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$m_l=0$ corresponds to s-orbital and the values associated are: $$\lambda=2\pi r/m_l\to\infty$$ It means a wave of of infinite wavelength has a constant height at all values of $\phi$(azimuthal angle). $$J_z=\pm hr/\lambda\to0\text{ also }J_z=\pm pr$$ which implies zero linear and angular momentum as $r\ne0$. Now what does zero angular and linear momentum signify/mean?(I think the electron is at rest but it cannot be)

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  • $\begingroup$ Wher did you get this formula for $\lambda$? do you mean the wavelenght of absorbed/emitted photons? $\endgroup$ – Antonio Ragagnin Jul 29 '14 at 8:41
  • $\begingroup$ $\lambda=h/p$ and $J_z=\pm hr/\lambda$ $\endgroup$ – RE60K Jul 29 '14 at 9:08
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The plane wave – the wave function for a particle moving in a clear direction and with a sharp momentum, $\vec p$, is $$ \psi (\vec x) = C \exp (i\vec p\cdot \vec x / \hbar ) $$ where $\exp(ia)=\cos a + i \sin a$. However, the dependence of an $s$-wave wave function on the angular direction is trivial (constant), $$\psi_s (r,\theta,\phi) = \psi(r). $$ There is no dependence. You may imagine this wave function to be a superposition of some waves moving in all directions of the space, and backwards.

Because the wave function doesn't depend on the angles, in particular, it doesn't depend on $\phi$, you may imagine that it is a wave with an infinitely long wavelength in the angular directions. Note that $\cos 0\phi = 1$. The shorter the wavelength, the higher momentum, and vice versa – and it sort of holds for the angular momentum and the wavelength measured in spherical or azimuthal coordinates and in radians, too.

The zero angular momentum means that there is no rotation. If such a (slowly moving) particle (atom) is absorbed by a gyroscope (near the axis), the rate of the gyroscope rotation won't change.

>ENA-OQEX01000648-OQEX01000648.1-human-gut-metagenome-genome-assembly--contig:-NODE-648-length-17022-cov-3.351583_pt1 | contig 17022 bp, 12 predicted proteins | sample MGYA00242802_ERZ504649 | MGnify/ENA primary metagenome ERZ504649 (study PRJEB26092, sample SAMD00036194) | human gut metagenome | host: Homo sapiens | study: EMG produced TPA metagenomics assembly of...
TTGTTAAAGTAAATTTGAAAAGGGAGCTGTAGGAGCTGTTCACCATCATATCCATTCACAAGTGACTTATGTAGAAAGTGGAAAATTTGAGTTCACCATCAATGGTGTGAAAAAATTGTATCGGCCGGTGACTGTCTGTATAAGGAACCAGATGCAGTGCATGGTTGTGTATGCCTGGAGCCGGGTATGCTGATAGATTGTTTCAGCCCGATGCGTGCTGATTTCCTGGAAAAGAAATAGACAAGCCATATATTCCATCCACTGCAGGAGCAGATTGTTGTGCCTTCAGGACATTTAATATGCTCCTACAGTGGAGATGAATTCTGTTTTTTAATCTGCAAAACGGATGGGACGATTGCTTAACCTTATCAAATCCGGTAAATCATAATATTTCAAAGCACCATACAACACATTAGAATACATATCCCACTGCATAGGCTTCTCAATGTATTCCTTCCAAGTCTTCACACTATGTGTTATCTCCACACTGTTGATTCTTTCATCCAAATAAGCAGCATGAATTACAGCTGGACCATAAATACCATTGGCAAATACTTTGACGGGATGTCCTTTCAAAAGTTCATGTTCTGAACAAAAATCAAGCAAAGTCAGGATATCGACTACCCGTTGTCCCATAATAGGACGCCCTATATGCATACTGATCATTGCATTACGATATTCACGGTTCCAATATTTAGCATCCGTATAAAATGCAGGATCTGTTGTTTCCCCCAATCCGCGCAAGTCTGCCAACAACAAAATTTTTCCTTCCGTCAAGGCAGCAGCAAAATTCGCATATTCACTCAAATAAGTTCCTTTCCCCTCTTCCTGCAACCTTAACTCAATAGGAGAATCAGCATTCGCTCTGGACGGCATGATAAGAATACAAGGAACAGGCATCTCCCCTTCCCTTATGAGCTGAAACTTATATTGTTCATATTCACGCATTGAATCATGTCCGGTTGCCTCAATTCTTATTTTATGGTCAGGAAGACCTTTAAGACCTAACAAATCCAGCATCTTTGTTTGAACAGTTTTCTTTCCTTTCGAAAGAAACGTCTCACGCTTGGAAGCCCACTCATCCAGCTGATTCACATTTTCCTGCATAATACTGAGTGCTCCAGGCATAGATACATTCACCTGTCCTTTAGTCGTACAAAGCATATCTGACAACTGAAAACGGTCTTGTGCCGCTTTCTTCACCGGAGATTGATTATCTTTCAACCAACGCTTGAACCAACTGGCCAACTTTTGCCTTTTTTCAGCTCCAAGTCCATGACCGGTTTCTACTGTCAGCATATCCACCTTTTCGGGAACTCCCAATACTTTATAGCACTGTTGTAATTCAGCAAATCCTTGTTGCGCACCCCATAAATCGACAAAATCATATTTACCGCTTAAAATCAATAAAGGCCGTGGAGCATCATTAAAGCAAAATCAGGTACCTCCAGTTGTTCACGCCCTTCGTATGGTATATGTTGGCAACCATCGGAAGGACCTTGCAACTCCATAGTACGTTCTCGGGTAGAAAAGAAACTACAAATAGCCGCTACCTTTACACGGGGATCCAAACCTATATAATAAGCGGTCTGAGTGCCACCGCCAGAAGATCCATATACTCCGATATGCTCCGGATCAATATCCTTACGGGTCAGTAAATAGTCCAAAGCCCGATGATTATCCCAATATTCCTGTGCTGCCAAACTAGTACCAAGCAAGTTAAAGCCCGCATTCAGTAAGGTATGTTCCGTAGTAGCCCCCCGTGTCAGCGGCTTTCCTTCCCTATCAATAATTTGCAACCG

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  • $\begingroup$ so why doesn't such a slowly moving particle get absorbed/atracted into the nucleus $\endgroup$ – RE60K Jul 29 '14 at 9:10
  • $\begingroup$ First, it is only not moving in the angular directions; the average value of the momentum in the radial dimension is nonzero. Second, this $|p_r|$ has to be nonzero, much like the average $|r|$, so the particle can't quite stop and can't collapse to the nucleus, due to the uncertainty principle $\Delta p \cdot \Delta x \geq \hbar/2$ which prohibits $r=0$ much like $|\vec p|=0$ etc. The electron finds a compromise between minimizing the kinetic energy (small $p$ is good) and minimizing potential energy (small $r$ is nice), and the sum, total energy is minimized for Bohr-radius-like radius. $\endgroup$ – Luboš Motl Jul 29 '14 at 11:37
  • $\begingroup$ So it means the electron can move only towards and away from the nucleus in a radial direction where $p_z=0; p_x,p_y\ne0\implies J_z=0; J_x,J_y\ne0$. So is this mean the electron will vibrate in radial direction at mean position $r_0=0.529 A^o$.Also how can x and y components be measured when we are trying to acheive 100% accuracy in z component? $\endgroup$ – RE60K Jul 29 '14 at 15:26
  • $\begingroup$ Yes, the electron in an atom is "vibrating" in the radial direction around the average value that is what you write and that is of the same order for other states of the same atom or other atoms, too. The $x,y,z$ components of the position commute with each other, and so do the 3 components of the momentum. The 3 components of the angular momentum do not commute with each other, but the commutator of two of them is the third one, so the states with $J_x=J_y=J_z=0$ are an "exception" for which the commutator is effectively zero so the $s$-states are eigenstates of all three components. $\endgroup$ – Luboš Motl Jul 29 '14 at 16:22

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